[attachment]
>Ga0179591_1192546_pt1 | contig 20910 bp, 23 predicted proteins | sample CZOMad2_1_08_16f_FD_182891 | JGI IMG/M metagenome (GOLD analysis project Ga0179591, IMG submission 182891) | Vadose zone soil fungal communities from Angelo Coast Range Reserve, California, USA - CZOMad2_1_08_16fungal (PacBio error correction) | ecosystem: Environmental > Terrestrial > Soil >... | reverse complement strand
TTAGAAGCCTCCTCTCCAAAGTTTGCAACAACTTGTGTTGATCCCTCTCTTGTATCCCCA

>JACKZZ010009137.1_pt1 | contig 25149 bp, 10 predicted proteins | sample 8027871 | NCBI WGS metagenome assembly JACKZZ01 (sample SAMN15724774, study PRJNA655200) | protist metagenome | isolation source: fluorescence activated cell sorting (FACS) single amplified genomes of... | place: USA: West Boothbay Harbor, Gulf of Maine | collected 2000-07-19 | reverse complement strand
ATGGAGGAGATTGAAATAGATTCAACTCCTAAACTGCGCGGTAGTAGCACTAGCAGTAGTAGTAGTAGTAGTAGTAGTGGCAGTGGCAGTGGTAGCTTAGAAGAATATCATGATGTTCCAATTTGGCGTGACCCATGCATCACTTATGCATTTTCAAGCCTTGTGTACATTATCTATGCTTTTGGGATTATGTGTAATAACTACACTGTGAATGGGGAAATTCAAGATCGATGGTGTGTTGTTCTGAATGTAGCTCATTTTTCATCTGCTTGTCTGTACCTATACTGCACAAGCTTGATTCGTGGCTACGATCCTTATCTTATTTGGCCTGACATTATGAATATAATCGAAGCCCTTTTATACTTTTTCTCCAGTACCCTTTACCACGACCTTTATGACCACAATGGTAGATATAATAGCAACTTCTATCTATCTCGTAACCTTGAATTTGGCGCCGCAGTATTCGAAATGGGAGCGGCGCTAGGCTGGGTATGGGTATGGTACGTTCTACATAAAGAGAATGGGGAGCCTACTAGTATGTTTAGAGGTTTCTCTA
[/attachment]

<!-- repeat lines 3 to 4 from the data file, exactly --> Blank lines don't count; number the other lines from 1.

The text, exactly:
>JACKZZ010009137.1_pt1 | contig 25149 bp, 10 predicted proteins | sample 8027871 | NCBI WGS metagenome assembly JACKZZ01 (sample SAMN15724774, study PRJNA655200) | protist metagenome | isolation source: fluorescence activated cell sorting (FACS) single amplified genomes of... | place: USA: West Boothbay Harbor, Gulf of Maine | collected 2000-07-19 | reverse complement strand
ATGGAGGAGATTGAAATAGATTCAACTCCTAAACTGCGCGGTAGTAGCACTAGCAGTAGTAGTAGTAGTAGTAGTAGTGGCAGTGGCAGTGGTAGCTTAGAAGAATATCATGATGTTCCAATTTGGCGTGACCCATGCATCACTTATGCATTTTCAAGCCTTGTGTACATTATCTATGCTTTTGGGATTATGTGTAATAACTACACTGTGAATGGGGAAATTCAAGATCGATGGTGTGTTGTTCTGAATGTAGCTCATTTTTCATCTGCTTGTCTGTACCTATACTGCACAAGCTTGATTCGTGGCTACGATCCTTATCTTATTTGGCCTGACATTATGAATATAATCGAAGCCCTTTTATACTTTTTCTCCAGTACCCTTTACCACGACCTTTATGACCACAATGGTAGATATAATAGCAACTTCTATCTATCTCGTAACCTTGAATTTGGCGCCGCAGTATTCGAAATGGGAGCGGCGCTAGGCTGGGTATGGGTATGGTACGTTCTACATAAAGAGAATGGGGAGCCTACTAGTATGTTTAGAGGTTTCTCTA